# EULER LINE

 The most famous line in the subject of triangle geometry is the Euler line, named in honor of Leonhard Euler (pronounced Oiler), who penned more pages of original mathematics than any other human being. Suppose ABC is a triangle. Let G = centroid of ABC, and O = circumcenter of ABC. The line GO is the Euler line of ABC. Let H, N, and L denote the orthocenter, nine-point center, and DeLongchamps point of ABC, respectively. These three well-known points also lie on the Euler line. In fact - and this is what really makes the Euler line so famous - when you vary the shape of triangle ABC, the relative distances between the points G, O, H, N, L remain the same:
G always lies 1/3 of the way from O to H;
N always lies 1/2 of the way from O to H;
O always lies 1/2 of the way from H to L.

There are also many other interesting points on the Euler line. Most of them were first studied after 1980. They will be identified here by trilinear coordinates, written in the form x : y : z. For example,

centroid = 1/a : 1/b : 1/c
circumcenter = cos(A) : cos(B) : cos(C).

Trilinears x : y : z of a point P are any numbers (or functions of the sidelengths a,b,c of triangle ABC) that are proportional to the directed distances from P to the sidelines BC, CA, AB, respectively. In addition to representations by trilinears, the index i for points listed in the book, Triangle Centers and Central Triangles, or simply TCCT, will be given by the notation X(i). For example, centroid = X(2).

TRIANGLE CENTERS ON THE EULER LINE

Part 1. Centers listed in TCCT (Chapters 3, 4, 9)

X(2) = 1/a : 1/b : 1/c = bc : ca : ab = csc(A) : csc(B) :csc(C) = centroid
X(3) = cos(A) : cos(B) : cos(C) = circumcenter
X(4) = sec(A) : sec(B) : sec(C) = orthocenter
X(5) = cos(B - C) : cos(C - A) : cos(A - B) = nine-point center

The above examples indicate that if you know the first coordinate, you can easily write out the other two coordinates. To save space, the other two coordinates will be abbreviated as ": :".

X(20) = cos A - cos B cos C : : = DeLongchamp point
X(21) = 1/(cos B + cos C) : : = Schiffler point
X(22) = a(b^4 + c^4 - a^4) : : = Exeter point
X(23) = a(b^4 + c^4 - a^4 - b^2 c^2) : : = far-out point
X(24) = sec A cos 2A : : = perspector of ABC and orthic-of-orthic triangle
X(25) = sin A tan A : : = homothetic center of orthic and tangential triangles
X(26) = a(b^2 cos 2B + c^2 cos 2C - a^2 cos 2A) : : = circumcenter of tangential triangle
X(27) = (sec A)/(b + c) : :
X(28) = (tan A)/(b + c) : :
X(29) = (sec A)/(cos B + cos C) : :
X(30) = cos A - 2 cos B cos C : : = Euler infinity point
X(140) = bc [b cos(C - A) + c cos(B - A)] : : = nine-point center of medial triangle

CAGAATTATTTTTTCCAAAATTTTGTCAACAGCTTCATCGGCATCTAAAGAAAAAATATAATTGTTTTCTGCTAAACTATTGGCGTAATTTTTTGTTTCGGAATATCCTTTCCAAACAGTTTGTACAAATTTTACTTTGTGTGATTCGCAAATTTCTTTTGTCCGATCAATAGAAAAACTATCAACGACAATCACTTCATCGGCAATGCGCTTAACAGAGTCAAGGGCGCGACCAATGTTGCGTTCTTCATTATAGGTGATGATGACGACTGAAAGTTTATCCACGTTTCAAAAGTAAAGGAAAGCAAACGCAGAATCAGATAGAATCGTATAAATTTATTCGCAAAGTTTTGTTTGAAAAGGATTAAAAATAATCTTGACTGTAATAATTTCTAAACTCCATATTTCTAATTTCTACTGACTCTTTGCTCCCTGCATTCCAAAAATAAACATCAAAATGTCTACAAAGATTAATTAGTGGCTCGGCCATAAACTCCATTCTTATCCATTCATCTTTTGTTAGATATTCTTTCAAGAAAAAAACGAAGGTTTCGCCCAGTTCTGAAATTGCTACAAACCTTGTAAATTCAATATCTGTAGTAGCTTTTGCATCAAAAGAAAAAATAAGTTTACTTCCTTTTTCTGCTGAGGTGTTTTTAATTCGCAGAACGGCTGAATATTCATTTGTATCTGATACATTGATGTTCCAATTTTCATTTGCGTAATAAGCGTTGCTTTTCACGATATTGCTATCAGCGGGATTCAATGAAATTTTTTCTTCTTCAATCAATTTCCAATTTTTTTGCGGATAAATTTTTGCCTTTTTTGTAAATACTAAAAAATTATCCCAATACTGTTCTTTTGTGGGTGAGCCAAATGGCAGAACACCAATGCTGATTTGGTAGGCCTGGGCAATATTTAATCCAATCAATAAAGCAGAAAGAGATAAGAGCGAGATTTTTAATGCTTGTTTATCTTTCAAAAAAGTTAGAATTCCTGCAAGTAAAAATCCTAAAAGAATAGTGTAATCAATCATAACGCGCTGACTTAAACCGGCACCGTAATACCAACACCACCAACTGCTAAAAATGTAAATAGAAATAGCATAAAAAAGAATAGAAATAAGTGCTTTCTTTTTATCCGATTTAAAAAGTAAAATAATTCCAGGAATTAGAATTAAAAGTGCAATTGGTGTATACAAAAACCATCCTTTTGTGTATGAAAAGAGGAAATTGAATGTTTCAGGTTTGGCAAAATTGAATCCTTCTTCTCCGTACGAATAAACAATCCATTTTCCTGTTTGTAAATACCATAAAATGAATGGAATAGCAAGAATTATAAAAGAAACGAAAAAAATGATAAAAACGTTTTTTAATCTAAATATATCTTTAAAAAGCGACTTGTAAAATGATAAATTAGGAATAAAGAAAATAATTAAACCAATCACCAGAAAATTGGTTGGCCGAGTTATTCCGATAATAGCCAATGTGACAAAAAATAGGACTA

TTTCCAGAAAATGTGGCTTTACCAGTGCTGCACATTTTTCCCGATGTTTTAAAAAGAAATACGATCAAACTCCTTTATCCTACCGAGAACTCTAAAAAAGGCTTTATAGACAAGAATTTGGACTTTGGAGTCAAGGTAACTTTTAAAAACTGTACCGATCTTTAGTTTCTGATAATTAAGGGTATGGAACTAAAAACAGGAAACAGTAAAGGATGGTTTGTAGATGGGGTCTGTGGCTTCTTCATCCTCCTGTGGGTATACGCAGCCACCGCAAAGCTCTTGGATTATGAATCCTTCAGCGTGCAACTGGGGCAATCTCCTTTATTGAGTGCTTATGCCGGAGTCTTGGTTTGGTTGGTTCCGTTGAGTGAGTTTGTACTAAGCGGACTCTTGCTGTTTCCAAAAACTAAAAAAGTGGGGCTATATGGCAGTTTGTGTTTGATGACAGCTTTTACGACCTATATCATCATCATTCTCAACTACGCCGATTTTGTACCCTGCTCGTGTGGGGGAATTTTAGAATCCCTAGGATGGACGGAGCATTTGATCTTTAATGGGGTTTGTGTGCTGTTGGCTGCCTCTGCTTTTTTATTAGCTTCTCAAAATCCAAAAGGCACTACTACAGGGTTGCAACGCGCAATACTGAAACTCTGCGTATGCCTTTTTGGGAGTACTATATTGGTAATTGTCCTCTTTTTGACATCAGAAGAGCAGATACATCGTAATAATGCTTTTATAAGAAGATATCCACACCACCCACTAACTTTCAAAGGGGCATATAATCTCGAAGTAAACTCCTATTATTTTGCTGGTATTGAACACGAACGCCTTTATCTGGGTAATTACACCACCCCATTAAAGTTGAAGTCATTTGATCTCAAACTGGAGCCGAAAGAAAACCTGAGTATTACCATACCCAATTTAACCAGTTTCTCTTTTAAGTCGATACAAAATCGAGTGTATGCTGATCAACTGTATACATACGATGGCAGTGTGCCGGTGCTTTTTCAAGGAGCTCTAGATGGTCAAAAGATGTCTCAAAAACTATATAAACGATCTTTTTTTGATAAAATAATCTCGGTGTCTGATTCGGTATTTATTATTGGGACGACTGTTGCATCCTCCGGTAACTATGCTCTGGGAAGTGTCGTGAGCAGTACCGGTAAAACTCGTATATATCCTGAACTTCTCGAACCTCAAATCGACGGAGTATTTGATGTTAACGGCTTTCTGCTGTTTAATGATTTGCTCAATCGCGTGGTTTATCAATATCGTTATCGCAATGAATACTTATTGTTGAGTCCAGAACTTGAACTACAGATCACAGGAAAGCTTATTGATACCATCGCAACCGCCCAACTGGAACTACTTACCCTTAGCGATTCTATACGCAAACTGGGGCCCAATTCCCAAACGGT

X(186) = 4 cos A - sec A : : = inverse of X(4) in circumcircle
X(199) = a [b^4 + c^4 - a^4 + (b^2 + c^2 - a^2)(bc + ca + ab)] : :
X(235) = (cos^2 B + cos^2 C) sec A : : = midpoint of segment X(4)-to-X(24)
X(237) = sin^2 A cos(A + w) : : where w = Brocard angle of ABC
X(297) = csc^2 A cos(A + w) : : where w = Brocard angle of ABC
X(376) = csc A (5 sin 2A - sin 2B - sin 2C) : : = reflection of X(2) about X(3)
X(377) = bc [b^4 + c^4 - a^4 - 2 b^2 c^2 - 2 abc(a + b + c)] : :
X(378) = sec A + 2 cos A : : = harmonic conjugate of X(24) w.r.t. X(3) and X(4)
X(379) = bc [a^5 + (b + c)(a^2 bc - (b - c)^2 (bc + ca + ab))] : :
X(381) = cos A + 4 cos B cos C : : = midpoint of segment X(2)-to-X(4)
X(382) = cos A - 4 cos B cos C : :
X(383) = csc(B - C)[sin 2B sin(C - w) sin(C + pi/3) - sin 2C sin(B - w) sin(B + pi/3) : :
X(384) = a^3 + (b^2)(c^2)/a : : = Conway point

Part 2. "New" Centers, not listed in TCCT (most of them found after 1998)

X(401) = (csc A)(sin 2B sin 2C - sin 2A sin 2A) : : = Bailey point
X(402) = [trilinears omitted] = Gossard perspector
X(403) = (sec A)(1 + cos 2B + cos 2C) : : = X(36) of orthic triangle
X(404) = bc(a + b + c) - a(b^2 + c^2 - a^2) : : = harmonic conjugate of X(21) w.r.t. X(2) and X(3)
X(405) = (a + b + c)/a + cos A : :
X(406) = (a + b + c)/a + sec A : :
X(407) = (y + z) sec A : : , where x : y : z = X(21)
X(408) = (y + z) cos A : : , where x : y : z = X(29)
X(409) = x^2 + yz : : , where x : y : z = X(21)
X(410) = x^2 + yz : : , where x : y : z = X(29)
X(411) = (1/y)^2 + (1/z)^2 - (1/x)^2 : : , where x : y : z = X(21)
X(412) = (1/y)^2 + (1/z)^2 - (1/x)^2 : : , where x : y : z = X(29)
X(413) = x^3 (y^2 + z^2 - yz) : : , where x : y : z = X(21)
X(414) = x^3 (y^2 + z^2 - yz) : : , where x : y : z = X(29)
X(415) = (x^2 - yz) sec A : : , where x : y : z = X(21)
X(416) = (x^2 - yz) cos A : : , where x : y : z = X(29)
X(417) = (y^2 + z^2) cos A : : , where x : y : z = X(4)
X(418) = (csc 2B + csc 2C) cos A : :
X(419) = (x^2 - yz) sec A : : , where x : y : z = X(31)
X(420) = (x^2 - yz) sec A : : , where x : y : z = X(38)
X(421) = (x^2 - yz) sec A : : , where x : y : z = X(47)
X(422) = (x^2 - yz) sec A : : , where x : y : z = X(58)
X(423) = (x^2 - yz) sec A : : , where x : y : z = X(81)
X(424) = (x^2 - yz) sec A : : , where x : y : z = X(191)
X(425) = (x^2 - yz) sec A : : , where x : y : z = X(283)
X(426) = (y^2 + z^2) cos A : : , where x : y : z = X(19)
X(427) = (y + z) sec A : : , where x : y : z = X(31)
X(428) = (y + z) sec A : : , where x : y : z = X(38)
X(429) = (y + z) sec A : : , where x : y : z = X(58)
X(430) = (y + z) sec A : : , where x : y : z = X(81)
X(431) = (y + z) sec A : : , where x : y : z = X(283)
X(432) = (y^2 + z^2) sec A : : , where x : y : z = X(155)
X(433) = (y^2 + z^2) sec A : : , where x : y : z = X(159)
X(434) = (y^2 + z^2) sec A : : , where x : y : z = X(195)
X(435) = (y^2 + z^2) sec A : : , where x : y : z = X(399)
X(436) = sec A (sin^2 2A + sin 2B sin 2C) : :
X(437) = (x^2 + yz) sec A : : , where x : y : z = X(214)
X(438) = (x^2 + yz) csc A : : , where x : y : z = X(204)
X(439) = a(x^2) : : , where x : y : z = X(193)
X(440) = (y + z)/a : : , where x : y : z = X(28)